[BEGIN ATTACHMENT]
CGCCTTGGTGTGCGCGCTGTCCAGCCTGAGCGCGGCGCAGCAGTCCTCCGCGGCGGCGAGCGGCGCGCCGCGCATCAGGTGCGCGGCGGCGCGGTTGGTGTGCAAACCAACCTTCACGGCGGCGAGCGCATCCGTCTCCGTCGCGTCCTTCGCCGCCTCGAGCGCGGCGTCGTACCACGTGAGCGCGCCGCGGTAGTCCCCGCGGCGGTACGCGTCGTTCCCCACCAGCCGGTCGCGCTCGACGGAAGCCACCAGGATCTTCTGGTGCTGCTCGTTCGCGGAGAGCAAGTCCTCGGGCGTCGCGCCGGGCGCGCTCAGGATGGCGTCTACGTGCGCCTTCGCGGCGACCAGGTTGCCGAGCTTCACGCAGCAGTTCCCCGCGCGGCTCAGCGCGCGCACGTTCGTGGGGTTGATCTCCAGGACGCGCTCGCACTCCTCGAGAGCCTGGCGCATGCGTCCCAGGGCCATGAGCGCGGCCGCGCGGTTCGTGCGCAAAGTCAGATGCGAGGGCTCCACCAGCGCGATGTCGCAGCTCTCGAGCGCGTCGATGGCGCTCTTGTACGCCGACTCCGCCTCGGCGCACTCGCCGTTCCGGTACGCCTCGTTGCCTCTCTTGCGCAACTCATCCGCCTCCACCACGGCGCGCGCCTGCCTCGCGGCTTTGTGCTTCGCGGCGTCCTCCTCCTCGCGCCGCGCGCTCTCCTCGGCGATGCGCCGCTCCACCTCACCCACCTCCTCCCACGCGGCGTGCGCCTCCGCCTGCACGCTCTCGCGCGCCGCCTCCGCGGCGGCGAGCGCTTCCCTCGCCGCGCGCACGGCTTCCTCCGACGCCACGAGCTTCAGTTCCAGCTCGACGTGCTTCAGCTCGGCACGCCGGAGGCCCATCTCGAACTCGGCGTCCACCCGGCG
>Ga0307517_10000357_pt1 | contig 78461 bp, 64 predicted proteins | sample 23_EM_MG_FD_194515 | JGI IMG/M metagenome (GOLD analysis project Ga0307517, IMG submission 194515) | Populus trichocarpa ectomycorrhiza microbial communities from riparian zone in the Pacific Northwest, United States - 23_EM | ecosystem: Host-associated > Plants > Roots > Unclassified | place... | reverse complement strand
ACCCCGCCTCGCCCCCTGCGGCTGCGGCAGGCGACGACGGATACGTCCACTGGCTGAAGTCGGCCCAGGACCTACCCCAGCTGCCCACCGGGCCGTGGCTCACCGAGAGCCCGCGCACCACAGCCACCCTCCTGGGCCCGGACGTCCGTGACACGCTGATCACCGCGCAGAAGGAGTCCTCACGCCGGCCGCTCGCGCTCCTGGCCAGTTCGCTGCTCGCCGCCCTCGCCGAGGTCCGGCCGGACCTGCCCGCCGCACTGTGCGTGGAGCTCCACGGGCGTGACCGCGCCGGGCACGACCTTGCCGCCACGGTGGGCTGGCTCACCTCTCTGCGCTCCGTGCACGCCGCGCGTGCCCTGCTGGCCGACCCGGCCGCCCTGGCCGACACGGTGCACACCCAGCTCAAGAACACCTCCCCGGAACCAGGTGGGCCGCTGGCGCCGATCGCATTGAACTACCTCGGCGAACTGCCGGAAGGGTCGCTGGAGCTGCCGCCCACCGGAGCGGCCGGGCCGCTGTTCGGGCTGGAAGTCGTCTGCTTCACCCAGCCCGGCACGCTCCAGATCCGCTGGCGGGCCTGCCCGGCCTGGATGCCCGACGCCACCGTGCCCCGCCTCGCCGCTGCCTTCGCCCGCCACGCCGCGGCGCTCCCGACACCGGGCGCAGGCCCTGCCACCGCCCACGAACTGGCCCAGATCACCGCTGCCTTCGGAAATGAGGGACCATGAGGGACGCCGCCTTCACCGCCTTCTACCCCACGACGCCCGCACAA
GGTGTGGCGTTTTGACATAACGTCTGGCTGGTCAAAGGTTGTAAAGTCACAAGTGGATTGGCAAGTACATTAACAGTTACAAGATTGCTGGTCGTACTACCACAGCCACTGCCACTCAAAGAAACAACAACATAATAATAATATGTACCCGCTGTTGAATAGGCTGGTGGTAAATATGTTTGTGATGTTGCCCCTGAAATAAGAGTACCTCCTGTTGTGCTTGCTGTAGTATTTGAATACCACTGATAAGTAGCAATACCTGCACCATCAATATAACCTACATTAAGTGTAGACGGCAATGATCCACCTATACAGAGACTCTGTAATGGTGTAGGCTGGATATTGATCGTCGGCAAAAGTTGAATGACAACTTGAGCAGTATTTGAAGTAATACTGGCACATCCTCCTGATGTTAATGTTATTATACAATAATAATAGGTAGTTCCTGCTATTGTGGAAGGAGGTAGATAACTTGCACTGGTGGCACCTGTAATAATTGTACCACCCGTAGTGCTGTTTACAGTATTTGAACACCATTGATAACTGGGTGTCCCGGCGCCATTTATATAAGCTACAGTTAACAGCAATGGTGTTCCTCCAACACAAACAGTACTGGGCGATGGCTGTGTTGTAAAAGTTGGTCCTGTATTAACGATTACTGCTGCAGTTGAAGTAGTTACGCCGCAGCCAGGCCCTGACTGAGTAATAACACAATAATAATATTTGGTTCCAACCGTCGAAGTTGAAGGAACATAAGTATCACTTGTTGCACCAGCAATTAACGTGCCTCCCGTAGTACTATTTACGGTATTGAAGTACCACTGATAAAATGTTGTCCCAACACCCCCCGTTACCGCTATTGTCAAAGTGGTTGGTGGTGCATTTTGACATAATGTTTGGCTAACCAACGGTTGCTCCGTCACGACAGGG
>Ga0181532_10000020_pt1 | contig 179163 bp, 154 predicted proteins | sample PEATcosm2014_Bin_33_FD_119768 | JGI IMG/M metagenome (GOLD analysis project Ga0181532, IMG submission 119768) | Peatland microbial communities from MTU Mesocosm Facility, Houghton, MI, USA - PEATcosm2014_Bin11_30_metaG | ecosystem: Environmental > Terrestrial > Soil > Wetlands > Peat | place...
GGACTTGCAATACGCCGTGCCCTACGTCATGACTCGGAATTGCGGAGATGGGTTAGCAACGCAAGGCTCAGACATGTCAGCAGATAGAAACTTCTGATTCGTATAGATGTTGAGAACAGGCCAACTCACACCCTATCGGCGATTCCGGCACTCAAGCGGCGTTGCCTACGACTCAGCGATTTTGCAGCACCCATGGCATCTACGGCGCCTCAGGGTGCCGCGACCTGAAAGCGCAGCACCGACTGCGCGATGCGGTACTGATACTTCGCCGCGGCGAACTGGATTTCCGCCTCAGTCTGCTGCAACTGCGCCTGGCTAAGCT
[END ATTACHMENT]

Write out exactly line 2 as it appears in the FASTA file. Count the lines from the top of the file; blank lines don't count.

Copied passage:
>Ga0307517_10000357_pt1 | contig 78461 bp, 64 predicted proteins | sample 23_EM_MG_FD_194515 | JGI IMG/M metagenome (GOLD analysis project Ga0307517, IMG submission 194515) | Populus trichocarpa ectomycorrhiza microbial communities from riparian zone in the Pacific Northwest, United States - 23_EM | ecosystem: Host-associated > Plants > Roots > Unclassified | place... | reverse complement strand